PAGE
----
Opaque paint pens with a fine point.
We used copper and black.
Light-stick masking tape.
Household glue suitable for metal, like Duco
Scissors or craft knife.
An 8.5" X 11" piece of white paper
piece of wax paper.
Instructions for Vintage Suncatcher
Trim the image, leaving a 1/16" border.
Trim a piece of white paper to 8" X 11". With a
ruler, mark straight lines 1.5" in from all
four edges. This will be your template for positioning the
image and the 5/16" foil tape.
Lay one piece of glass on the template and
align the corners.
Put four small smears of glue stick on
the corners of the back of your image, and affix it to the
glass in the center of your template. The glue will keep the image from
Place the second piece of glass on top. Tape the
glass together (not with the template) on all four sides with small
pieces of masking tape.
Cut two 17" pieces of the 5/16" wide foil tape.
Remove the paper backing on one piece (see Tips).
Position the center of the tape with the center of the
glass on the top horizontal line on your
template, just covering the edge of the image.
Press it onto the front glass. Turn the glass over
and remove the paper template. Bring one end of the foil tape
in, aligning it carefully over the tape on the other side, and press it
onto the back glass. Repeat with the other end of the tape,
aligning it over the tape on the front and overlapping the
first end. Burnish it to the glass with a bone burnisher. Repeat the
process with the second piece of foil tape,
aligning it with the second horizontal line on your template.
Remove all of the masking tape.
Cut two 25" pieces of the 5/16" wide foil tape,
and repeat the process on the vertical template lines.
Cut two 10" pieces of 1/2" foil tape for the
top and bottom edges. Holding the glass
vertically, center the tape over the top and lightly
press it on. Turn the glass over so the taped edge is on the
table top. Use this position to "fine tune" the placement of
the tape; hold one end, gently lift the other end, and reposition it
until it is perfectly centered on the tape. Crimp the tape
carefully onto both sides of the glass. With scissors, miter the tape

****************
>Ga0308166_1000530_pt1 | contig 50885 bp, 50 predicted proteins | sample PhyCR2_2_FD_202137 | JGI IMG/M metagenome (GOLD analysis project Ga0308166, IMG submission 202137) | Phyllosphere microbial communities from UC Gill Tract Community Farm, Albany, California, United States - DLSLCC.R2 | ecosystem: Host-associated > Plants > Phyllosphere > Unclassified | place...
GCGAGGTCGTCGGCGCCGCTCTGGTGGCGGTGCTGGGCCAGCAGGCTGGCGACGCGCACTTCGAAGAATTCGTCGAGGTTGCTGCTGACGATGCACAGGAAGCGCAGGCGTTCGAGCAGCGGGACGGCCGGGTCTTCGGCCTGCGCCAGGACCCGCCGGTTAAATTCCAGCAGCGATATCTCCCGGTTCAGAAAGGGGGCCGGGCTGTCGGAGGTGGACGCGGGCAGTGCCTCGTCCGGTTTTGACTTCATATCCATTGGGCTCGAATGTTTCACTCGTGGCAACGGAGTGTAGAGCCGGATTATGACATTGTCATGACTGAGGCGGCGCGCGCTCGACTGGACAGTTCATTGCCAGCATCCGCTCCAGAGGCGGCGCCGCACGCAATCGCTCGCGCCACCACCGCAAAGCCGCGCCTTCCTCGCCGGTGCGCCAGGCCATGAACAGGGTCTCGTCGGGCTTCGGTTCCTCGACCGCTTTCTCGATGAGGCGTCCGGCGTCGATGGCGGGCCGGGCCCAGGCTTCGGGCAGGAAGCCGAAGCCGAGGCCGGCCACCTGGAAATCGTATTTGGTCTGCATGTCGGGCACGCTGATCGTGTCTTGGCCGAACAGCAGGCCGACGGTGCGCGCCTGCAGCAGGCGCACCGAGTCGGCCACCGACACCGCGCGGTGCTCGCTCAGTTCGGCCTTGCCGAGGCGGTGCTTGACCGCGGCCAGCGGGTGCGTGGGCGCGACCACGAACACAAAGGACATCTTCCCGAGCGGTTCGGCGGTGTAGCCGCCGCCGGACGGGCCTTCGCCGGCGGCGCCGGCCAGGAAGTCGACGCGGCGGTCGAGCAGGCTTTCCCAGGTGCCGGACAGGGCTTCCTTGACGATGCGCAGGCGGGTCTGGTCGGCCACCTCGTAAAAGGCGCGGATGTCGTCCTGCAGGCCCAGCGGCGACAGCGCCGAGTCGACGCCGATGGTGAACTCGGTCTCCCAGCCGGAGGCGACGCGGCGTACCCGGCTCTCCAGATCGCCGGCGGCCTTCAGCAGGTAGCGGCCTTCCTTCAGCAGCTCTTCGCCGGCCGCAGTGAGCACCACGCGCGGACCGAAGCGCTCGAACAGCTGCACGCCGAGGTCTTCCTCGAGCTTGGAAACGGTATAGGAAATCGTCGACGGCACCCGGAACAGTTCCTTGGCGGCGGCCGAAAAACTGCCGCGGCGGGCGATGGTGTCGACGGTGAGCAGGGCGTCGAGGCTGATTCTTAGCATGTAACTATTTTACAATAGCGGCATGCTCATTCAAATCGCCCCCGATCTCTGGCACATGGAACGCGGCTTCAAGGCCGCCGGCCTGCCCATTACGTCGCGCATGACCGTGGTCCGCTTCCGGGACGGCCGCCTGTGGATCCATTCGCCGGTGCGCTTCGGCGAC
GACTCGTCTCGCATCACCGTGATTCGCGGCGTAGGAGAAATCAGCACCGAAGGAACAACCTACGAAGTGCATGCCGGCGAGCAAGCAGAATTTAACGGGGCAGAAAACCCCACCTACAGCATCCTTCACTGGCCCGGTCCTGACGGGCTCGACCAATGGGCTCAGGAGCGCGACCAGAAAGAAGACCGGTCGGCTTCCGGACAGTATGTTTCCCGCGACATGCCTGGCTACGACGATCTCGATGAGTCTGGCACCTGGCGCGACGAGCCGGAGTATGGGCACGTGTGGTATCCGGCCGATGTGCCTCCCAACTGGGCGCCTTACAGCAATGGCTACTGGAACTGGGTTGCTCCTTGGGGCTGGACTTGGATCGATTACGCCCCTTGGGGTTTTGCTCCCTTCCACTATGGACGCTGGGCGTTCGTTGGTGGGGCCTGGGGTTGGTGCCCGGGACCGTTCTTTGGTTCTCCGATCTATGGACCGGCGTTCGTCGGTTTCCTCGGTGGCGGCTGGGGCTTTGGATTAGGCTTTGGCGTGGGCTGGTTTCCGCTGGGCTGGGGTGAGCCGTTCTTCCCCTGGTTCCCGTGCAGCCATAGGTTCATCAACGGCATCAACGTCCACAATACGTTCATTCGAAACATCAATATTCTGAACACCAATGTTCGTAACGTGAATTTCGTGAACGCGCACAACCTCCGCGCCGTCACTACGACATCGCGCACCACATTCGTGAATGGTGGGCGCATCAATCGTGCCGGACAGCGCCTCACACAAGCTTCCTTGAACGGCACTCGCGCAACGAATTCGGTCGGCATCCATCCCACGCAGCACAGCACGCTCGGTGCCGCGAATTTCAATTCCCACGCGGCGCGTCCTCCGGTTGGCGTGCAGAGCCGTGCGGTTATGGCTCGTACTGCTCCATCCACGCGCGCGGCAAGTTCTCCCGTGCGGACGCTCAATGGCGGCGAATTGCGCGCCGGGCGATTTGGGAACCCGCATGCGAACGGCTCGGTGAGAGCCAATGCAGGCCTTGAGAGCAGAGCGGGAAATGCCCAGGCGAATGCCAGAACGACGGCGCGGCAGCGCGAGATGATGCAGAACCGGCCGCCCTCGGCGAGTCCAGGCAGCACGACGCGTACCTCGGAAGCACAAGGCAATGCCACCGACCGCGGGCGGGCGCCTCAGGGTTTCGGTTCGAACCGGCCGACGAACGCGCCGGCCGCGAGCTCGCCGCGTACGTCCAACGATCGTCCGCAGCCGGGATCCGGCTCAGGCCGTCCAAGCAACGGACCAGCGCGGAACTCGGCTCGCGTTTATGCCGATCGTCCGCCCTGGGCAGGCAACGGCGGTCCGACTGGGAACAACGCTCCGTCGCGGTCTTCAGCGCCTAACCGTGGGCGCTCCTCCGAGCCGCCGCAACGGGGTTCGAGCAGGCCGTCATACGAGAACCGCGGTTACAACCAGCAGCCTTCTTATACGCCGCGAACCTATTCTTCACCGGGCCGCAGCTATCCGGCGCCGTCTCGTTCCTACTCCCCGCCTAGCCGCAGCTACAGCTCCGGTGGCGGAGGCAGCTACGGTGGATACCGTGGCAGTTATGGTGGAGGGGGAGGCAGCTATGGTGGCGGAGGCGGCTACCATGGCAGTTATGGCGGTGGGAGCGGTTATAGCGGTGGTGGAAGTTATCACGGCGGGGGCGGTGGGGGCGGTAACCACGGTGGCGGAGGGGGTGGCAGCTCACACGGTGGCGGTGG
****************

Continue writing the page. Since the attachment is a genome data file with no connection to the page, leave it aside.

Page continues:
at the corners before crimping
down the sides. Burnish the tape to the glass.
Repeat the process on the opposite edge.
Cut two 10" pieces for the sides, and repeat
the process above.
Cut two 3" pieces of copper wire. With
needle-nose pliers, curl the two ends into the center.
Leave the curls open, with a 3/8" gap between the
ends. These are your hangers.
Lay the glass on a flat surface.
Put a piece of wax paper under the top edge. Position your
hangers on the top edge, with
the 3/8" gaps aligned with the vertical foil tape. Glue the
hangers to the top edge with household cement and let dry for an hour.
Cut four 5" pieces of 5/16" foil tape.
Affix two pieces over each hanger and down the
vertical tape as reinforcement. Burnish it.
Cut our four leaf patterns in 1" squares.
Tape them, face down, onto the four corners of the front
glass. Turn the glass over. With your paint pen, carefully
paint over the pattern. Let it dry for an hour.
Remove your patterns, and touch up any spots you missed.
Window glass is heavier than Plexiglass.
We chose Plexiglass. If you use window glass, we
recommend that you make the hanging wire structure stronger.
Cut an 8" piece, and bend two half-loops 2" in from each
end. Glue it to the top edge and let it dry. Cut
four 5" pieces of 5/16" foil tape, and tape over the wire on the two
vertical tape lines. Burnish and add the second piece of tape.
Cut short pieces of the 1/2" tape and cover the glued parts
of the wire across the top edge. The photo below shows how to
shape the wire.
If you are using Plexiglass, careful with that
bone burnisher. It will scratch the Plexiglass.
Copper foil tape is available from stained
glass supply stores. Removing the paper backing is tricky, because the
tape curls and sticks to itself - permanently. Remove the
backing as you need to, not all at once.
18 gauge copper wire is standard electrical
Remove the insulation with a craft knife. We
specified 3 feet of wire even though the project uses less, because you
may waste some wire getting those hooks bent just right. We
We gave you a bunch of leaf patterns with the
images, in case you want to paint them along the sides as well.
Of course, you can use other patterns, or you can
use other translucent images in the borders. You might try
some stained glass painting - a project for another day.
Raw copper cries for blue-green (verdigis)
Yes, you can buy patina solution at a craft store, but, you
know us - half the challenge is making it yourself. We've assembled
instructions for a few homemade concoctions on our craft
recipes page, if you are brave of heart.
If you liked the Vintage Suncatcher...
Suncatcher is one example of a reverse-glass painting technique.
If you want to try your hand at some reverse-glass lettering,
check out Santa's
Cookie Plate or our Pet
Hang on to that extra copper foil tape and use it on another
craft, like our CD